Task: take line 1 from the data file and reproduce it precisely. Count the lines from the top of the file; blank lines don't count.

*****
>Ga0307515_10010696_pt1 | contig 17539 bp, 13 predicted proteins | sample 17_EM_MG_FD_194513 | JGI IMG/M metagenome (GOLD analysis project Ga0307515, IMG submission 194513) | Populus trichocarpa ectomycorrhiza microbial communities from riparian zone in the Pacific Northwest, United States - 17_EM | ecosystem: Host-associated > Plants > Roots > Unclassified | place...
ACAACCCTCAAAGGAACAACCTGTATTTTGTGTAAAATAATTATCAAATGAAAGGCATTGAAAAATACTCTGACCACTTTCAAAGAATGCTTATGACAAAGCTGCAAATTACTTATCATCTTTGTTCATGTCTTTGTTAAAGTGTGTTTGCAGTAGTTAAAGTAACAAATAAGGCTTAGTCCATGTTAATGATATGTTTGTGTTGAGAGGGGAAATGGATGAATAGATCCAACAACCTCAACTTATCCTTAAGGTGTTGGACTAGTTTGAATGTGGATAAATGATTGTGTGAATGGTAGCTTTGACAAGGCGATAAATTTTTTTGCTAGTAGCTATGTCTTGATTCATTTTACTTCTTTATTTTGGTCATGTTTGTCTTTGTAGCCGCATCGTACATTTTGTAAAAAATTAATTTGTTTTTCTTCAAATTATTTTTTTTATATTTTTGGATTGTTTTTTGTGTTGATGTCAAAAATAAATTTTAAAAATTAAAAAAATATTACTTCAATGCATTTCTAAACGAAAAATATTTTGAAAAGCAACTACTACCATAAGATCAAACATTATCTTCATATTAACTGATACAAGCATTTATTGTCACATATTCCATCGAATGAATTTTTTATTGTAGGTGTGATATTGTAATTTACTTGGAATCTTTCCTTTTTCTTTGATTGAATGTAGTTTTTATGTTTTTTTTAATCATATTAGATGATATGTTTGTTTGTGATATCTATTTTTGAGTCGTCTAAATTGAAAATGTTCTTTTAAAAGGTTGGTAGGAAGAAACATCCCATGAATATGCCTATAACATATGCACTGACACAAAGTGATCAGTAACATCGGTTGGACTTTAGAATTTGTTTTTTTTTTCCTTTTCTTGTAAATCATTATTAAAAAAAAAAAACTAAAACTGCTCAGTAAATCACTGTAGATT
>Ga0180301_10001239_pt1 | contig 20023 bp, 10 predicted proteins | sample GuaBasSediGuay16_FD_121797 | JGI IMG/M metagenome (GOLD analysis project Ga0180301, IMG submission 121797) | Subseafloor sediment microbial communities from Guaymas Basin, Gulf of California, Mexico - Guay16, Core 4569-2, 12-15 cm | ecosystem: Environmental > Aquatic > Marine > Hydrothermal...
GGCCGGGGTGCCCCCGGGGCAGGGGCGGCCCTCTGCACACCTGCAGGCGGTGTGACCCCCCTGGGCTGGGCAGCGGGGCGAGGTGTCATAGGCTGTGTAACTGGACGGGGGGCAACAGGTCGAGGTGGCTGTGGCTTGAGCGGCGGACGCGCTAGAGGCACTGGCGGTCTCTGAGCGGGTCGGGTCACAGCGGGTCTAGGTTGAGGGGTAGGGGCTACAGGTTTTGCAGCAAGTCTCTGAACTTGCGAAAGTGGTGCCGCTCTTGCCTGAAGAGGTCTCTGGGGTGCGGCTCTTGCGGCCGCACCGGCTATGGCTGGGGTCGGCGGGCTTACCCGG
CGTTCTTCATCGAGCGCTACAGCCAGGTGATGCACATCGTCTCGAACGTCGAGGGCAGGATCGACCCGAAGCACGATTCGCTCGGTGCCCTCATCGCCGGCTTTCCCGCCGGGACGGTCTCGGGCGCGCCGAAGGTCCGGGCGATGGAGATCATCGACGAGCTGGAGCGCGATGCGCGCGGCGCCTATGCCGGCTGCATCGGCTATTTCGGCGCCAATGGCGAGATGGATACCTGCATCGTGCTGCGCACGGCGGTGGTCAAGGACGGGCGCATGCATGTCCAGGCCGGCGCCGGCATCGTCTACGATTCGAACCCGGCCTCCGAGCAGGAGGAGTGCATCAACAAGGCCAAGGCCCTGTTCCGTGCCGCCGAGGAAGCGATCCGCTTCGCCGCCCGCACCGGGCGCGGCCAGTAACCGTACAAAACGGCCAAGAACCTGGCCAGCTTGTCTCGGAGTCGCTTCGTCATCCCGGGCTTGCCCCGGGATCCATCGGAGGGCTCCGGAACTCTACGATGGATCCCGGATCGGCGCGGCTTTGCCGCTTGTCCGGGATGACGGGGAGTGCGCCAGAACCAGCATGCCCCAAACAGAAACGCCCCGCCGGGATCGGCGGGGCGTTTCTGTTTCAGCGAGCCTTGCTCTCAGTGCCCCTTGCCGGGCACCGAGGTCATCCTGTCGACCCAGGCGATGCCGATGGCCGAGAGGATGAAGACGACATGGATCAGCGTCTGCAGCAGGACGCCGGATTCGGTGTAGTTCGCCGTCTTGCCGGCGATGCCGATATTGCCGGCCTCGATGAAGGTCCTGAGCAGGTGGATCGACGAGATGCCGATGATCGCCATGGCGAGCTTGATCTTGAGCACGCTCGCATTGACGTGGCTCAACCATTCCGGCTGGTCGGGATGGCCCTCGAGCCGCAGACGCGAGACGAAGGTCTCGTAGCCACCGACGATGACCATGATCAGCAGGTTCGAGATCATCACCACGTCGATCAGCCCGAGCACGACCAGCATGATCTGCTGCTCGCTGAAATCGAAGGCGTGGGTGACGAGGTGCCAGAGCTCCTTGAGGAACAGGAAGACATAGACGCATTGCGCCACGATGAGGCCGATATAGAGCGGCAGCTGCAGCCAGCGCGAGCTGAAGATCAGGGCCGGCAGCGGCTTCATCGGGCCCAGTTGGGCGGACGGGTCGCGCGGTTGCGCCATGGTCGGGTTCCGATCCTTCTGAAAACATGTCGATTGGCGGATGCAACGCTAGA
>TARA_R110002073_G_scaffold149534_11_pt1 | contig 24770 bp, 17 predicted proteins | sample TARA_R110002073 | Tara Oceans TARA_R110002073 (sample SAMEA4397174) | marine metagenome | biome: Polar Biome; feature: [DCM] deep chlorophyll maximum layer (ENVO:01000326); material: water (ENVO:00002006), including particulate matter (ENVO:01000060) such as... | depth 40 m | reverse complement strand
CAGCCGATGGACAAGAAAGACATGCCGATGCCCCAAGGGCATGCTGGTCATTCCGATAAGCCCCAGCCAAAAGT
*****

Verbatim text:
>Ga0307515_10010696_pt1 | contig 17539 bp, 13 predicted proteins | sample 17_EM_MG_FD_194513 | JGI IMG/M metagenome (GOLD analysis project Ga0307515, IMG submission 194513) | Populus trichocarpa ectomycorrhiza microbial communities from riparian zone in the Pacific Northwest, United States - 17_EM | ecosystem: Host-associated > Plants > Roots > Unclassified | place...